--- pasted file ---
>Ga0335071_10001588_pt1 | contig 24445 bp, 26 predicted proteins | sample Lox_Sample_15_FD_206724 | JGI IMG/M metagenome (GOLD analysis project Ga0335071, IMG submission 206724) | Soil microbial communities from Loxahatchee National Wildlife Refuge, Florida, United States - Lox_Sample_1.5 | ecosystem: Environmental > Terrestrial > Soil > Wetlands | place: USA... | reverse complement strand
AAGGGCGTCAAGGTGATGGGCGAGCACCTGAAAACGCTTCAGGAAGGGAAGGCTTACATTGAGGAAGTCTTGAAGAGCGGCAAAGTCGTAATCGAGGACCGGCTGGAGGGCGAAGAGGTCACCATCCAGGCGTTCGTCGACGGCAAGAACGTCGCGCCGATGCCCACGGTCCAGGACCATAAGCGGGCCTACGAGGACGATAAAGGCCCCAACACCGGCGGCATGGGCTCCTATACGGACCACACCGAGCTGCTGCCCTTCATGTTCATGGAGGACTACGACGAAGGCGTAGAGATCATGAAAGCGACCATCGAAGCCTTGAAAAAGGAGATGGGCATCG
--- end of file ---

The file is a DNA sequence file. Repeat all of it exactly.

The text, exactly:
>Ga0335071_10001588_pt1 | contig 24445 bp, 26 predicted proteins | sample Lox_Sample_15_FD_206724 | JGI IMG/M metagenome (GOLD analysis project Ga0335071, IMG submission 206724) | Soil microbial communities from Loxahatchee National Wildlife Refuge, Florida, United States - Lox_Sample_1.5 | ecosystem: Environmental > Terrestrial > Soil > Wetlands | place: USA... | reverse complement strand
AAGGGCGTCAAGGTGATGGGCGAGCACCTGAAAACGCTTCAGGAAGGGAAGGCTTACATTGAGGAAGTCTTGAAGAGCGGCAAAGTCGTAATCGAGGACCGGCTGGAGGGCGAAGAGGTCACCATCCAGGCGTTCGTCGACGGCAAGAACGTCGCGCCGATGCCCACGGTCCAGGACCATAAGCGGGCCTACGAGGACGATAAAGGCCCCAACACCGGCGGCATGGGCTCCTATACGGACCACACCGAGCTGCTGCCCTTCATGTTCATGGAGGACTACGACGAAGGCGTAGAGATCATGAAAGCGACCATCGAAGCCTTGAAAAAGGAGATGGGCATCG